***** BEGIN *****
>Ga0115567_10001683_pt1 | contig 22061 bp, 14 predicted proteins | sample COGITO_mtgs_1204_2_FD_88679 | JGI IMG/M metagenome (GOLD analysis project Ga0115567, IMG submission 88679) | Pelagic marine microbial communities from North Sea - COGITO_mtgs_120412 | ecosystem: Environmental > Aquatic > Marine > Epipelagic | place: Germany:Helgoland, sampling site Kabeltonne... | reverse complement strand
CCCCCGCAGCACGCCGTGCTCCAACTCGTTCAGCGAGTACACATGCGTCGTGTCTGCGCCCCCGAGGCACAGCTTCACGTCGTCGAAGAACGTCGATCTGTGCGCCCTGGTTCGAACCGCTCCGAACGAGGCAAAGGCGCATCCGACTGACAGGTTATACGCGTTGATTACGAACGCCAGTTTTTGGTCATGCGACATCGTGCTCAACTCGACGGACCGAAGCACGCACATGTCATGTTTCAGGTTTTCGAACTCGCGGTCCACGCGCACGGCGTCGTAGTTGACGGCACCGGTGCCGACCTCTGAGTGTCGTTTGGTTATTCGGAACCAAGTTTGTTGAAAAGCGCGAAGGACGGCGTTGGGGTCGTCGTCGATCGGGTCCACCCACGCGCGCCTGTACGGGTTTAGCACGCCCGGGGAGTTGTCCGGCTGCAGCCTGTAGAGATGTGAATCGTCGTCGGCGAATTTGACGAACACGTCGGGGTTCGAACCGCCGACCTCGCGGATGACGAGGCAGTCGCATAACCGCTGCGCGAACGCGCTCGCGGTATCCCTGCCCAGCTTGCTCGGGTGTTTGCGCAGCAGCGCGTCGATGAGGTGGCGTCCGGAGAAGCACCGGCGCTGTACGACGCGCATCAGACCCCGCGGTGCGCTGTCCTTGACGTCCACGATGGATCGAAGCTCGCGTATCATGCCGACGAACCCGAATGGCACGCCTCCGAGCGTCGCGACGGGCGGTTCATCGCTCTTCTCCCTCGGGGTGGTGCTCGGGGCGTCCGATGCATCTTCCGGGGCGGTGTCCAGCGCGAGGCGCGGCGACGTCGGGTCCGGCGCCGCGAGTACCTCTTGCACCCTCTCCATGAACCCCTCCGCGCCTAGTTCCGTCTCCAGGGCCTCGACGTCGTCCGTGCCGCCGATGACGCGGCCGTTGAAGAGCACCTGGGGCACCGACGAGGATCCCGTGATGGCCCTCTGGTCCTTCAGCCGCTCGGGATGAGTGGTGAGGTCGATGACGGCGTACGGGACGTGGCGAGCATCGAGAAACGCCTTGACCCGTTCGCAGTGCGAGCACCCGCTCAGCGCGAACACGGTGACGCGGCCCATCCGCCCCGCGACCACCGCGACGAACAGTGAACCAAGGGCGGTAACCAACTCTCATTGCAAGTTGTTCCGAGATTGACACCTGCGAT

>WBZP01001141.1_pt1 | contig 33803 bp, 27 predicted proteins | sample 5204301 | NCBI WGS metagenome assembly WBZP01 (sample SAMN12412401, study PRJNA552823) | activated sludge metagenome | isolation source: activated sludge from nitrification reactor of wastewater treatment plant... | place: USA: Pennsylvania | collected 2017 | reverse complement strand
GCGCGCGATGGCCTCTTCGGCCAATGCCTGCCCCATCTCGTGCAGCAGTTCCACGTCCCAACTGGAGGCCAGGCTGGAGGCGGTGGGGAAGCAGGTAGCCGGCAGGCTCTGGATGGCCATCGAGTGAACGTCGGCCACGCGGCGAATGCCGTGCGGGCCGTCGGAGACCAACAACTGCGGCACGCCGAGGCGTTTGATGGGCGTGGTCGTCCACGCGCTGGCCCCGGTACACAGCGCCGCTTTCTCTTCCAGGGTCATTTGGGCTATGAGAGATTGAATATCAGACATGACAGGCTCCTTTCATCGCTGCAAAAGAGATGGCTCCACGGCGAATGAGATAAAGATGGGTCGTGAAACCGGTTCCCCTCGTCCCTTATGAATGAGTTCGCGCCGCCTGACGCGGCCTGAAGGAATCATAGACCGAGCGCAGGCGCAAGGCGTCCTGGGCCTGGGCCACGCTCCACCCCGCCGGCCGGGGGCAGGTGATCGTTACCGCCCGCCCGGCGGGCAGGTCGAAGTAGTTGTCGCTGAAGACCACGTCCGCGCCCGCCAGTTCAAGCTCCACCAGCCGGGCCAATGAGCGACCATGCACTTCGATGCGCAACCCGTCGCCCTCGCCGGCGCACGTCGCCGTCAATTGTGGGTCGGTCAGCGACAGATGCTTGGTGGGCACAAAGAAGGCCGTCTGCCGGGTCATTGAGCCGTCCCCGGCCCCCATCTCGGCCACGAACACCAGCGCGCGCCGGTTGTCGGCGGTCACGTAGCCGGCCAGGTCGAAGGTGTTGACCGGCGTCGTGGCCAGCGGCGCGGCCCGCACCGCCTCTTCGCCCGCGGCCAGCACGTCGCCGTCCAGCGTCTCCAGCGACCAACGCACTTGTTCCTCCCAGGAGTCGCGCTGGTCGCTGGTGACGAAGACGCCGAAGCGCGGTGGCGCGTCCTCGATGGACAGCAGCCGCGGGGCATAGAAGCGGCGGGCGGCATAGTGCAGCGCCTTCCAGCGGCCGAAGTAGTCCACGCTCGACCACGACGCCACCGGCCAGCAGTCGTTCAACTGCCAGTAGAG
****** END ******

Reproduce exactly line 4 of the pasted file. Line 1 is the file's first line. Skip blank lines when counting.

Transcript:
GCGCGCGATGGCCTCTTCGGCCAATGCCTGCCCCATCTCGTGCAGCAGTTCCACGTCCCAACTGGAGGCCAGGCTGGAGGCGGTGGGGAAGCAGGTAGCCGGCAGGCTCTGGATGGCCATCGAGTGAACGTCGGCCACGCGGCGAATGCCGTGCGGGCCGTCGGAGACCAACAACTGCGGCACGCCGAGGCGTTTGATGGGCGTGGTCGTCCACGCGCTGGCCCCGGTACACAGCGCCGCTTTCTCTTCCAGGGTCATTTGGGCTATGAGAGATTGAATATCAGACATGACAGGCTCCTTTCATCGCTGCAAAAGAGATGGCTCCACGGCGAATGAGATAAAGATGGGTCGTGAAACCGGTTCCCCTCGTCCCTTATGAATGAGTTCGCGCCGCCTGACGCGGCCTGAAGGAATCATAGACCGAGCGCAGGCGCAAGGCGTCCTGGGCCTGGGCCACGCTCCACCCCGCCGGCCGGGGGCAGGTGATCGTTACCGCCCGCCCGGCGGGCAGGTCGAAGTAGTTGTCGCTGAAGACCACGTCCGCGCCCGCCAGTTCAAGCTCCACCAGCCGGGCCAATGAGCGACCATGCACTTCGATGCGCAACCCGTCGCCCTCGCCGGCGCACGTCGCCGTCAATTGTGGGTCGGTCAGCGACAGATGCTTGGTGGGCACAAAGAAGGCCGTCTGCCGGGTCATTGAGCCGTCCCCGGCCCCCATCTCGGCCACGAACACCAGCGCGCGCCGGTTGTCGGCGGTCACGTAGCCGGCCAGGTCGAAGGTGTTGACCGGCGTCGTGGCCAGCGGCGCGGCCCGCACCGCCTCTTCGCCCGCGGCCAGCACGTCGCCGTCCAGCGTCTCCAGCGACCAACGCACTTGTTCCTCCCAGGAGTCGCGCTGGTCGCTGGTGACGAAGACGCCGAAGCGCGGTGGCGCGTCCTCGATGGACAGCAGCCGCGGGGCATAGAAGCGGCGGGCGGCATAGTGCAGCGCCTTCCAGCGGCCGAAGTAGTCCACGCTCGACCACGACGCCACCGGCCAGCAGTCGTTCAACTGCCAGTAGAG